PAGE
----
HIGH POINT, N.C. (WGHP) — An ex-cop convicted in a conspiracy case for her participation in the Jan. 6 insurrection cannot be released from custody pending an appeal, a federal judge has ruled.
Representation for Laura Steele filed a motion for “continued release from custody pending an appeal” on Oct. 28, stating that “there were no reported violations by Ms Steele of the terms and conditions of her pre-trial release and in fact, as she proved to be blemishless on release, the Court periodically eased her conditions such that by the time the case came to trial, Ms Steele was effectively on her personal recognizance.”
They went on to state that Steele also did not have any violations in the time between her conviction and sentencing, and that as such “there is no factual basis to determine that Ms Steele is more of a flight risk or danger to the community now than she was on the date of the verdict” and should therefore be allowed to remain out of custody during the appeals process.
On Nov. 2, the government released a document opposing Steele’s motion, writing in part that “while the Court found after the defendant’s verdict and sentencing that she did not present a risk of flight or danger, the government submits that the nature of her conviction of conspiring to oppose the transfer of presidential power by, among other things, obstructing the official proceedings, and the nature of her conduct damaging government property, engaging in civil disorder on January 6, and deleting evidence afterward, all demonstrate that she is a danger to the community and flight risk.”
The government argued that the potential flight risk was only one part of the equation, stating that she also needed to prove “that the appeal is not for the purpose of delay and raises a substantial question of law or fact likely to result in reversal, an order for a new trial, a sentence that does not include a term of imprisonment, or a reduced sentence to a term of imprisonment less than the total of the time already served plus the expected duration of the appeal process.” The attorneys said that Steele failed to present a “substantial question” about the case and “fell far short” of “rebutting the presumption of detention.”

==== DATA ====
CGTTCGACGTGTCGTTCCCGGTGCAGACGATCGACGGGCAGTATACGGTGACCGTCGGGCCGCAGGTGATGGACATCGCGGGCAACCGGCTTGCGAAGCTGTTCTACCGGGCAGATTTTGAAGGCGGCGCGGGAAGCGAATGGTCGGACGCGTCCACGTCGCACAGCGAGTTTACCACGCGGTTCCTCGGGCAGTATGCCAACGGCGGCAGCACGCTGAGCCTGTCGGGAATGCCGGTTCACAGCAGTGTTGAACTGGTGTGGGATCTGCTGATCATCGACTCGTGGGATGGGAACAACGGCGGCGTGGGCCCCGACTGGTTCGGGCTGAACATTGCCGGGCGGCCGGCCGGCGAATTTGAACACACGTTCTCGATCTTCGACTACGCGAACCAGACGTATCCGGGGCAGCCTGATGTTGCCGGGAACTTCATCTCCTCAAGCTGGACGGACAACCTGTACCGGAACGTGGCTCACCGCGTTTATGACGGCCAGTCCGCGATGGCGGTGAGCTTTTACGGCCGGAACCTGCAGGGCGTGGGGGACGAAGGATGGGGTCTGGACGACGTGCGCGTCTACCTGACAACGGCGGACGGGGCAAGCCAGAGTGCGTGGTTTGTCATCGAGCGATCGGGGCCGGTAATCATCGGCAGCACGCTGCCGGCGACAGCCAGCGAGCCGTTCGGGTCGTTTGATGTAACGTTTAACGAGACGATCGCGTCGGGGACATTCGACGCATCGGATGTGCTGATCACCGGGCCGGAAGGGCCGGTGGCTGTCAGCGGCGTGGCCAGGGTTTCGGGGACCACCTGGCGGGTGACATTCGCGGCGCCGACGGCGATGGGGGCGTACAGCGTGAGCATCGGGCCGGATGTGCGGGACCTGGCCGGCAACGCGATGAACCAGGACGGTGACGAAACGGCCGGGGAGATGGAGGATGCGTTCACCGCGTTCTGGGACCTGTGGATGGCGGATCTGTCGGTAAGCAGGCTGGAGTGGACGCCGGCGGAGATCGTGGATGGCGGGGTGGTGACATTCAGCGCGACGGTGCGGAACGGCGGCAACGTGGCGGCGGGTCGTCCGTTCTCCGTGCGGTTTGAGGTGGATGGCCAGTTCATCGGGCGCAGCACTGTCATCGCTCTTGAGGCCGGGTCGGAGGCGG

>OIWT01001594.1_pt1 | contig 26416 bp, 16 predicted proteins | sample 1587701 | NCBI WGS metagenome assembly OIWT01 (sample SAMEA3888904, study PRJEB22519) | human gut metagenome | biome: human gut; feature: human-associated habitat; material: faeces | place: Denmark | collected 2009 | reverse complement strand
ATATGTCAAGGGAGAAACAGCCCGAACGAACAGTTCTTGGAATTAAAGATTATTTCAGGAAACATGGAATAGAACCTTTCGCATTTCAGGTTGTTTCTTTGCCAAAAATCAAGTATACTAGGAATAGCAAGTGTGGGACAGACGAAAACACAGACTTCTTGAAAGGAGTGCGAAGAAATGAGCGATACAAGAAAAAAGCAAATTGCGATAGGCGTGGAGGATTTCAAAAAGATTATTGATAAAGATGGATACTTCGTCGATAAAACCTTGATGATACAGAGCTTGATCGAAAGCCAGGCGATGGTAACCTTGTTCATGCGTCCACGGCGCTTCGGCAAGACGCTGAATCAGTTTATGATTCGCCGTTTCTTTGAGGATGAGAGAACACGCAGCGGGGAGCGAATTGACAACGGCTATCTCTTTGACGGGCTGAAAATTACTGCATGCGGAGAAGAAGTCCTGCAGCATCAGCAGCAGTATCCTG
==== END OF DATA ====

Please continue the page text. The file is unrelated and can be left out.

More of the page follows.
On Nov. 7, the defense replied to the government’s opposition to their motion, “This is a matter of fundamental constitutional solemnity and if allowed to go unaddressed by the courts would constitute a monumental shift in 230 years of criminal jurisprudence regarding the unwavering, non-shifting, and absolute burden of proof upon the government in any criminal trial.”
The courts ultimately sided with the government’s opposition, declining the motion to stay and writing, “It is unclear from Defendant’s vague description” what issues she intends to raise on appeal, therefore falling short of proving that the appeal would likely result in “favorable relief,” such as a reversal of conviction, a new trial, or a new sentencing.
“Having failed to raise a ‘substantial question of law or fact,’ Defendant’s Motion for Continued Release from Custody Pending Appeal, ECF No. 1078, is denied,” the judge wrote.
Steele was sentenced to a year in prison, six months of home incarceration and three years of supervised release back in September after a lengthy trial over her involvement in the Capitol Riot, where she and a group of other Oath Keepers, a far-right militia group, stormed the capitol to disrupt elections proceedings.
Steele was convicted in a group of several other Oath Keepers who were largely all convicted for their involvement. Steele, additionally, was convicted on charges that she burned evidence in the backyard of her Thomasville home after the fact.
She had previously worked as a High Point police officer but had been terminated. Her husband also worked for the High Point Police Department but retired in early January 2021. Both of their sons work as High Point police officers.